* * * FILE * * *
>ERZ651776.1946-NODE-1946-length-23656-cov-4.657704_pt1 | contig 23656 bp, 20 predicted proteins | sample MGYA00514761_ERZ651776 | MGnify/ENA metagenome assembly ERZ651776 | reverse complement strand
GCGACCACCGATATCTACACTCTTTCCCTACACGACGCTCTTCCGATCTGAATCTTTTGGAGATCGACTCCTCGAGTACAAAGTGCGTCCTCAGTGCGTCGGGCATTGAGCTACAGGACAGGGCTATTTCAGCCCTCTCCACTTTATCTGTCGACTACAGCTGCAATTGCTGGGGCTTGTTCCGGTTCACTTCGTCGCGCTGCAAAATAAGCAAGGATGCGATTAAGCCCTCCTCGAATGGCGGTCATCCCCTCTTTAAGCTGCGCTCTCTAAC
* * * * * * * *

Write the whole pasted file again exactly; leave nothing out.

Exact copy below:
>ERZ651776.1946-NODE-1946-length-23656-cov-4.657704_pt1 | contig 23656 bp, 20 predicted proteins | sample MGYA00514761_ERZ651776 | MGnify/ENA metagenome assembly ERZ651776 | reverse complement strand
GCGACCACCGATATCTACACTCTTTCCCTACACGACGCTCTTCCGATCTGAATCTTTTGGAGATCGACTCCTCGAGTACAAAGTGCGTCCTCAGTGCGTCGGGCATTGAGCTACAGGACAGGGCTATTTCAGCCCTCTCCACTTTATCTGTCGACTACAGCTGCAATTGCTGGGGCTTGTTCCGGTTCACTTCGTCGCGCTGCAAAATAAGCAAGGATGCGATTAAGCCCTCCTCGAATGGCGGTCATCCCCTCTTTAAGCTGCGCTCTCTAAC